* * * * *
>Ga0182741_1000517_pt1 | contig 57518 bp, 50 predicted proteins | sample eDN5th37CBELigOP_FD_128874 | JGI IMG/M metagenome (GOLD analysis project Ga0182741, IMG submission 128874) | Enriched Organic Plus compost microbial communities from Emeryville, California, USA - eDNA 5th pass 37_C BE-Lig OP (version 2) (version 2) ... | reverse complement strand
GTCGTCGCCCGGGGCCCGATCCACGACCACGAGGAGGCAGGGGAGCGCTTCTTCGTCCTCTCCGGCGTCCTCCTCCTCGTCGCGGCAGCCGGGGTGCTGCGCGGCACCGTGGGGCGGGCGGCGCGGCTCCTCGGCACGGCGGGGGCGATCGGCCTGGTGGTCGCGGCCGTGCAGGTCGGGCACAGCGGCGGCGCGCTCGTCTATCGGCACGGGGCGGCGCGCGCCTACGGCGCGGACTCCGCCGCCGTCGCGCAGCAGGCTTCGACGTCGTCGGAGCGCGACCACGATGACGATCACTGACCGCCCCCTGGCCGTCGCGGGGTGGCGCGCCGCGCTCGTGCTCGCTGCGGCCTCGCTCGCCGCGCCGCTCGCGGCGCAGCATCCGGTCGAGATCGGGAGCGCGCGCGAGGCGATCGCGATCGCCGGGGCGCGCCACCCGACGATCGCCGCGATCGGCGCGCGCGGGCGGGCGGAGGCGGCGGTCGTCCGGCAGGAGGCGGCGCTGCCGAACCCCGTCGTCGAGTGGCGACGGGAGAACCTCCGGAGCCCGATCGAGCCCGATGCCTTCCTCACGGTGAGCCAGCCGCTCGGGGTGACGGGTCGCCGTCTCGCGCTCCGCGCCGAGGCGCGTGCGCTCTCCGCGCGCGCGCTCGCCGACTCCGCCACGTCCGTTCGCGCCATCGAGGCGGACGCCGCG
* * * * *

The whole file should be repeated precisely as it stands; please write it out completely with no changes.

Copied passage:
>Ga0182741_1000517_pt1 | contig 57518 bp, 50 predicted proteins | sample eDN5th37CBELigOP_FD_128874 | JGI IMG/M metagenome (GOLD analysis project Ga0182741, IMG submission 128874) | Enriched Organic Plus compost microbial communities from Emeryville, California, USA - eDNA 5th pass 37_C BE-Lig OP (version 2) (version 2) ... | reverse complement strand
GTCGTCGCCCGGGGCCCGATCCACGACCACGAGGAGGCAGGGGAGCGCTTCTTCGTCCTCTCCGGCGTCCTCCTCCTCGTCGCGGCAGCCGGGGTGCTGCGCGGCACCGTGGGGCGGGCGGCGCGGCTCCTCGGCACGGCGGGGGCGATCGGCCTGGTGGTCGCGGCCGTGCAGGTCGGGCACAGCGGCGGCGCGCTCGTCTATCGGCACGGGGCGGCGCGCGCCTACGGCGCGGACTCCGCCGCCGTCGCGCAGCAGGCTTCGACGTCGTCGGAGCGCGACCACGATGACGATCACTGACCGCCCCCTGGCCGTCGCGGGGTGGCGCGCCGCGCTCGTGCTCGCTGCGGCCTCGCTCGCCGCGCCGCTCGCGGCGCAGCATCCGGTCGAGATCGGGAGCGCGCGCGAGGCGATCGCGATCGCCGGGGCGCGCCACCCGACGATCGCCGCGATCGGCGCGCGCGGGCGGGCGGAGGCGGCGGTCGTCCGGCAGGAGGCGGCGCTGCCGAACCCCGTCGTCGAGTGGCGACGGGAGAACCTCCGGAGCCCGATCGAGCCCGATGCCTTCCTCACGGTGAGCCAGCCGCTCGGGGTGACGGGTCGCCGTCTCGCGCTCCGCGCCGAGGCGCGTGCGCTCTCCGCGCGCGCGCTCGCCGACTCCGCCACGTCCGTTCGCGCCATCGAGGCGGACGCCGCG